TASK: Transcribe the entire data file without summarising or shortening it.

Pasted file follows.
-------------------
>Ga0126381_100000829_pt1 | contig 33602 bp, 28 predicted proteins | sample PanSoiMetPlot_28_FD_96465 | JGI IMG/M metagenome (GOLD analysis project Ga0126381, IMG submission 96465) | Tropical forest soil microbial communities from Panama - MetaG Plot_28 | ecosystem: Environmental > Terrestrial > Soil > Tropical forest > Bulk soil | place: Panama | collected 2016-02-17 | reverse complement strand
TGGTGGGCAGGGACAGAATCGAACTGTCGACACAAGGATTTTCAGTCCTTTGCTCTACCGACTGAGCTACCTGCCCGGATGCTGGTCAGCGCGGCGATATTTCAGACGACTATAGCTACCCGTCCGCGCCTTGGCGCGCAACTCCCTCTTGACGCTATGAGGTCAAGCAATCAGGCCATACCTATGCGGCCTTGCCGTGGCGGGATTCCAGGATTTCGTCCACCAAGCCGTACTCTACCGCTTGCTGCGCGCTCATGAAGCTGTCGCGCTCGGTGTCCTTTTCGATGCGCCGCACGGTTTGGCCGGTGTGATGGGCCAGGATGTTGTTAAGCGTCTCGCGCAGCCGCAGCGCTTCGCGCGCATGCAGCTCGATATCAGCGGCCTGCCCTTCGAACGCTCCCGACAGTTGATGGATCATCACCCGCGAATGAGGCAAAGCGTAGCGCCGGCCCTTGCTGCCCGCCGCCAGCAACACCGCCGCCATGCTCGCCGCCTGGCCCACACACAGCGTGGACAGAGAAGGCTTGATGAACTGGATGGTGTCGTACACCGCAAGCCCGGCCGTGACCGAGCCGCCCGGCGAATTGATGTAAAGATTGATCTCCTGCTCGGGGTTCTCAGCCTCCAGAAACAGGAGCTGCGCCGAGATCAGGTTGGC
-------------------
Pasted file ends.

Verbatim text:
>Ga0126381_100000829_pt1 | contig 33602 bp, 28 predicted proteins | sample PanSoiMetPlot_28_FD_96465 | JGI IMG/M metagenome (GOLD analysis project Ga0126381, IMG submission 96465) | Tropical forest soil microbial communities from Panama - MetaG Plot_28 | ecosystem: Environmental > Terrestrial > Soil > Tropical forest > Bulk soil | place: Panama | collected 2016-02-17 | reverse complement strand
TGGTGGGCAGGGACAGAATCGAACTGTCGACACAAGGATTTTCAGTCCTTTGCTCTACCGACTGAGCTACCTGCCCGGATGCTGGTCAGCGCGGCGATATTTCAGACGACTATAGCTACCCGTCCGCGCCTTGGCGCGCAACTCCCTCTTGACGCTATGAGGTCAAGCAATCAGGCCATACCTATGCGGCCTTGCCGTGGCGGGATTCCAGGATTTCGTCCACCAAGCCGTACTCTACCGCTTGCTGCGCGCTCATGAAGCTGTCGCGCTCGGTGTCCTTTTCGATGCGCCGCACGGTTTGGCCGGTGTGATGGGCCAGGATGTTGTTAAGCGTCTCGCGCAGCCGCAGCGCTTCGCGCGCATGCAGCTCGATATCAGCGGCCTGCCCTTCGAACGCTCCCGACAGTTGATGGATCATCACCCGCGAATGAGGCAAAGCGTAGCGCCGGCCCTTGCTGCCCGCCGCCAGCAACACCGCCGCCATGCTCGCCGCCTGGCCCACACACAGCGTGGACAGAGAAGGCTTGATGAACTGGATGGTGTCGTACACCGCAAGCCCGGCCGTGACCGAGCCGCCCGGCGAATTGATGTAAAGATTGATCTCCTGCTCGGGGTTCTCAGCCTCCAGAAACAGGAGCTGCGCCGAGATCAGGTTGGC